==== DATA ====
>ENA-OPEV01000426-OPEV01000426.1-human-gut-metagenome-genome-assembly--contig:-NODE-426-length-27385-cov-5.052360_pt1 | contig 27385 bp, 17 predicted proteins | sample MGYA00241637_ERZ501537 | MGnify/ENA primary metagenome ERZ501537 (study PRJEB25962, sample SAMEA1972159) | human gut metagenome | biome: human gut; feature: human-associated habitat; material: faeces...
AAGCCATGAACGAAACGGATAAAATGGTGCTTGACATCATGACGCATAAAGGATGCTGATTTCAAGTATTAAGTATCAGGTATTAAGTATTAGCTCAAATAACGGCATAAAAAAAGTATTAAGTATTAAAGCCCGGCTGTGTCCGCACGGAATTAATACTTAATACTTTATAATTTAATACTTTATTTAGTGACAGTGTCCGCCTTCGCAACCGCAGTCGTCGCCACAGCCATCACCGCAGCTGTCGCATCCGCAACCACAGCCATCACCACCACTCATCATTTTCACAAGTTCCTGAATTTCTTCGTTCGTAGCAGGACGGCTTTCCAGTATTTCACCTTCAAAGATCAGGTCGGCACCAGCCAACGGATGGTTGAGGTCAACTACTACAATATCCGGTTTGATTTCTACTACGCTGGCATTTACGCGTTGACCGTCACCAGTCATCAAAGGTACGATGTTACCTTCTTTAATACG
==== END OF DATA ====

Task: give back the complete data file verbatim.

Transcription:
>ENA-OPEV01000426-OPEV01000426.1-human-gut-metagenome-genome-assembly--contig:-NODE-426-length-27385-cov-5.052360_pt1 | contig 27385 bp, 17 predicted proteins | sample MGYA00241637_ERZ501537 | MGnify/ENA primary metagenome ERZ501537 (study PRJEB25962, sample SAMEA1972159) | human gut metagenome | biome: human gut; feature: human-associated habitat; material: faeces...
AAGCCATGAACGAAACGGATAAAATGGTGCTTGACATCATGACGCATAAAGGATGCTGATTTCAAGTATTAAGTATCAGGTATTAAGTATTAGCTCAAATAACGGCATAAAAAAAGTATTAAGTATTAAAGCCCGGCTGTGTCCGCACGGAATTAATACTTAATACTTTATAATTTAATACTTTATTTAGTGACAGTGTCCGCCTTCGCAACCGCAGTCGTCGCCACAGCCATCACCGCAGCTGTCGCATCCGCAACCACAGCCATCACCACCACTCATCATTTTCACAAGTTCCTGAATTTCTTCGTTCGTAGCAGGACGGCTTTCCAGTATTTCACCTTCAAAGATCAGGTCGGCACCAGCCAACGGATGGTTGAGGTCAACTACTACAATATCCGGTTTGATTTCTACTACGCTGGCATTTACGCGTTGACCGTCACCAGTCATCAAAGGTACGATGTTACCTTCTTTAATACG